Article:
Repairers might have an easier time handling the wiring on the truck. Ford will deter willy-nilly splicing projects which could affect the vehicle electrical system by just giving Maverick owners standard 12-volt power “prewired to an easily removable cover on either side of the back of the bed to support DIY electrical projects.”

“People have forever been hacking into their wiring harness to run things like lighting, air pumps and other useful accessories,” Maverick electrical engineer Gaby Grajales said in a statement. “This is a better solution – we’re enabling customer needs while protecting the taillamp wiring and creating a fused circuit to avoid compromising the overall electrical system. With this, you have the option to select the factory-available box lighting or install your own home-built lighting setup, or even invent a whole new use for the 12-volt access points.”

110-volt, 400-watt outlets in the bed and cabin are also available.

Ford said the bed rail caps rise up and “go vertical,” running up the side of the back of the cab.

“It’s designed this way to offer greater dent and ding protection, knowing people will load and unload the bed from the sides more frequently,” Ford wrote in the news release. (The bed sides and floor are low to the ground for easier access.)

There’s also no gap between the cab and bed, according to Ford.

Other details potentially of interest to shops:

• The driver and passenger seat have dual-stage front airbags, and the driver has a knee airbag.

• LED headlights are standard. Automatic high beams are also standard.

• The Ford Co-Pilot360 advanced driver assistance systems suite is an option, but autobraking will come standard on all three trims, as will post-collision braking. Ironically, basic cruise control won’t be standard until the XLT trim.

• A “spacious” storage bin sits under the rear seats.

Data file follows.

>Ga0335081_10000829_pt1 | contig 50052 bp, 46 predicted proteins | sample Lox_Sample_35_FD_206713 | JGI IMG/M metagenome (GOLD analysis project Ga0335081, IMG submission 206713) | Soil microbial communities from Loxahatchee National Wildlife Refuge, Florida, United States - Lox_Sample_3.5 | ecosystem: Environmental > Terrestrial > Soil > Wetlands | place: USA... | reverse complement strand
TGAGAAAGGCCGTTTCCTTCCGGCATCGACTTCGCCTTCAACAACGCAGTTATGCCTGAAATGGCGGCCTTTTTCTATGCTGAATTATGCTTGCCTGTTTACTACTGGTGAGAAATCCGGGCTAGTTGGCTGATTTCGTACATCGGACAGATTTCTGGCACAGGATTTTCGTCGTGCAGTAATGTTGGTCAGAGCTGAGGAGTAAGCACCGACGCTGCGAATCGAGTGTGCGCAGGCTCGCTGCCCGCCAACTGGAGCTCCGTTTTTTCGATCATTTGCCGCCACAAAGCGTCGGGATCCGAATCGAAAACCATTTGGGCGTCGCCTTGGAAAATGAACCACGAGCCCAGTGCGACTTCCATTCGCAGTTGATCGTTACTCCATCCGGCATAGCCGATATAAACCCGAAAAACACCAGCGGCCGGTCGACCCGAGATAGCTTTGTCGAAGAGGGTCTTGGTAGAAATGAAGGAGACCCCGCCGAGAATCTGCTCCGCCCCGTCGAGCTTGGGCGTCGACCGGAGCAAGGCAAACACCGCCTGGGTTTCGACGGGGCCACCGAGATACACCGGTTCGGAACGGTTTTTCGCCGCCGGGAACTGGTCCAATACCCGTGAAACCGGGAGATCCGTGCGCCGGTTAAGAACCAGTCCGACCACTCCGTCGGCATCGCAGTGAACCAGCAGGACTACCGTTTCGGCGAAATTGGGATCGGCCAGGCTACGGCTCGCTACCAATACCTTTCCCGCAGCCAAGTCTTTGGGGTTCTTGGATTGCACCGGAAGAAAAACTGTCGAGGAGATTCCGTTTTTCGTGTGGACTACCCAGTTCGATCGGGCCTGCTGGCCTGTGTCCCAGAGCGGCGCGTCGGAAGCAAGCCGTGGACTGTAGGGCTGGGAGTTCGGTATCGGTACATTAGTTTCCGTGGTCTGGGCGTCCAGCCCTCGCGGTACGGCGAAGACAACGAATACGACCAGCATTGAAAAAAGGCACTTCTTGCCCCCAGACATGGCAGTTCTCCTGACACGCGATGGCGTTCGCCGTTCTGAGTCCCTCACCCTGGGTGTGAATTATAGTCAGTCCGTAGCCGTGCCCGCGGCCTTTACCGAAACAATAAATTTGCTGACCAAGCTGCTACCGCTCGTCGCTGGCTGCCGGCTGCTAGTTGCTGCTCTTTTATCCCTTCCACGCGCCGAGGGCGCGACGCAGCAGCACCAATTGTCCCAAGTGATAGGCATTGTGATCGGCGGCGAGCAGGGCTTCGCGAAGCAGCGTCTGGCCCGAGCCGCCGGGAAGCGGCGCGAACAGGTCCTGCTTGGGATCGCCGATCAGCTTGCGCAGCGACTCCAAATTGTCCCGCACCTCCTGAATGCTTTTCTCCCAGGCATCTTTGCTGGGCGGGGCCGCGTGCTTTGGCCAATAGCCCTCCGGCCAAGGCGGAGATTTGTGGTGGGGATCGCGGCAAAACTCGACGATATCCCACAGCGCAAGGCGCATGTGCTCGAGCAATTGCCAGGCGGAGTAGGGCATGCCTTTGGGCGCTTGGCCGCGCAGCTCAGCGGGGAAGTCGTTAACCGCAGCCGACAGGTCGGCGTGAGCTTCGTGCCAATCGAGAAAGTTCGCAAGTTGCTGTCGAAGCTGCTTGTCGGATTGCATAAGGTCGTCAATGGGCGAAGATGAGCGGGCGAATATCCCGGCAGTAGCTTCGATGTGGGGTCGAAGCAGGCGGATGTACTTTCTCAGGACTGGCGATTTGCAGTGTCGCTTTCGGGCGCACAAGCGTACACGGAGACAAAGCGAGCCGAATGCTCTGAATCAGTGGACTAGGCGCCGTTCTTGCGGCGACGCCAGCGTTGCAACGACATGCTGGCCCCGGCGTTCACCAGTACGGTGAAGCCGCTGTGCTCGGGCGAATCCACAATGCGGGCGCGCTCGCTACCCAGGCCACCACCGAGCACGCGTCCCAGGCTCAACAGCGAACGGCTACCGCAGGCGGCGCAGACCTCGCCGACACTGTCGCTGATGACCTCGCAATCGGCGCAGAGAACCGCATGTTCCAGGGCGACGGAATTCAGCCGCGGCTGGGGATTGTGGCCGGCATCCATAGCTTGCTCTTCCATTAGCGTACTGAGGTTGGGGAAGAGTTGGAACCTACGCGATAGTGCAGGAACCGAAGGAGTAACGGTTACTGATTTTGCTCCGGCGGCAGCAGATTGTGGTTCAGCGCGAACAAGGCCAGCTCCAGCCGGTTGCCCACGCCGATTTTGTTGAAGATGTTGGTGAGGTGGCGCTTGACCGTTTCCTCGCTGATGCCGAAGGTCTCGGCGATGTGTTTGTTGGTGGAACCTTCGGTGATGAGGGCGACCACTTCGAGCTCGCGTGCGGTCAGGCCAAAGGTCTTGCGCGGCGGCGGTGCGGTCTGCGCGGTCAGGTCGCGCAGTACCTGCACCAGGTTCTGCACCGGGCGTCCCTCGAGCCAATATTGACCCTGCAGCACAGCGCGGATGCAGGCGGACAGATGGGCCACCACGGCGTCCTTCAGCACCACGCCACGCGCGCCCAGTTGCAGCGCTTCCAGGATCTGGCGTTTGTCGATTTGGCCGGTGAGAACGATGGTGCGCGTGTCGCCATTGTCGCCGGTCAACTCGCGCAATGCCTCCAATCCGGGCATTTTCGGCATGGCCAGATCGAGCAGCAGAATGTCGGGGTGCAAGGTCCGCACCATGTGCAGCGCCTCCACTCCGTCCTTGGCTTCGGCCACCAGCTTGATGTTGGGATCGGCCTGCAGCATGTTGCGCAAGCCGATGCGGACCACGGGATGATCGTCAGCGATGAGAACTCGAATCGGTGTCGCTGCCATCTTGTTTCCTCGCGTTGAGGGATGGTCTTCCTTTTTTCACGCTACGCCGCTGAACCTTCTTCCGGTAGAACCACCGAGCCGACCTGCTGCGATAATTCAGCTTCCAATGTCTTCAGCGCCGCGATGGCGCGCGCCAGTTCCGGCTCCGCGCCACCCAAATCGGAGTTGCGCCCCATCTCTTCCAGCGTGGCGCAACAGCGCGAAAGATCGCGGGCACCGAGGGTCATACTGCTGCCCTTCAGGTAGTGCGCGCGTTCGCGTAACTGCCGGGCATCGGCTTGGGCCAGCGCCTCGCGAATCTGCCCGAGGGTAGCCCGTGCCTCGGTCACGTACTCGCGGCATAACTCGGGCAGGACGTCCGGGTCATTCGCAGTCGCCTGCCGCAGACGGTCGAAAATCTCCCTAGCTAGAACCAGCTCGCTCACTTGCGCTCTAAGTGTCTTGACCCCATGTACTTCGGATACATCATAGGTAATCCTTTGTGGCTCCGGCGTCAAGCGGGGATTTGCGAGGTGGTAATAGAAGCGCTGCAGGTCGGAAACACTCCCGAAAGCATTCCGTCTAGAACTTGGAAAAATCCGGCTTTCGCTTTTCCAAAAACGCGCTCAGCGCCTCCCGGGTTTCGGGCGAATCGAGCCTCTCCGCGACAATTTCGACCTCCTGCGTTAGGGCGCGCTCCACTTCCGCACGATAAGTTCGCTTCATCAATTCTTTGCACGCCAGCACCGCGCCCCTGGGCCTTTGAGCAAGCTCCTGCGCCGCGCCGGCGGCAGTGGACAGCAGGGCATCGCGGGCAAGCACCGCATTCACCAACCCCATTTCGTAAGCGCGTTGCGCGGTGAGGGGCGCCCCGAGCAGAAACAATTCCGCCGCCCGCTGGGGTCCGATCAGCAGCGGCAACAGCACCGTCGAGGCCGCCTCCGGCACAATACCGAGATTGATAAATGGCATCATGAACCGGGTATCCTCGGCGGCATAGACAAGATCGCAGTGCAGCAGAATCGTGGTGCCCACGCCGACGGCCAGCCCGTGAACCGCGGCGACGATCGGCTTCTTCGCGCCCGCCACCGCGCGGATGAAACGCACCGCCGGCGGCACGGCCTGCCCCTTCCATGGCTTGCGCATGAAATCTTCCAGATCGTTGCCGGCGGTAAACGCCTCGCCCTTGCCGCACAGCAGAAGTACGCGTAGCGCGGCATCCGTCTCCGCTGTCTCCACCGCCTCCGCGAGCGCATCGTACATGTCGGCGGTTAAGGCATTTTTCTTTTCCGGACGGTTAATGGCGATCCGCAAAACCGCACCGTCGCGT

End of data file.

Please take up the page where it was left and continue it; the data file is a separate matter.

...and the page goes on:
• Ford has a slot behind the center console designed for a system it calls “Ford Integrated Tether System,” or “FITS.” The OEM plans on creating and helping customers 3D print gadgets to fit in the structure, which ought to give the SEMA folks a field day and potentially give repairers a variety of gadgets to remove from the back.

“An available accessory package includes cupholders, a storage or trash bin, cord organizer, double hook for grocery bags and purses, and under-seat storage dividers,” Ford wrote. “More FITS slot creations are in development and Ford is working to publish the slot geometry so people can 3D-print DIY solutions to further fit their lifestyle. Those accessories can be stored in multiple slots under the rear seats, which could also be used for novel applications on their own.”

• An optional FX4 package on the all-wheel drive XLT and Lariat (all-wheel drive only appears to be available on the gas-engine versions) adds underbody protection.

• A Maverick First Edition package will be available for the 2022 model year. It includes a high-gloss black roof and high-gloss black skull caps, body-color door handles, and Carbonized Gray, Area 51 and Rapid Red paint colors. The Rapid Red paint job will be unique to this version; it’s unclear from Ford’s news release if the other two colors are similarly unique.

More information:

Ford, June 8, 2021


The 2022 Ford Maverick XLT. (Provided by Ford)

A 2022 Ford Maverick FLEXBED is shown with optional equipment. (Provided by Ford)

A 2022 Ford Maverick Hybrid XLT is shown. The truck can turn in “40 feet, curb to curb,” according to Ford.

The “FITS” slot holds a cup holder in a 2022 Ford Maverick Lariat carrying all-wheel drive and the optional EcoBoost engine is shown. Ford plans to publicly release the geometry of the FITS slot so owners can 3D-print structures to fit in there. (Provided by Ford)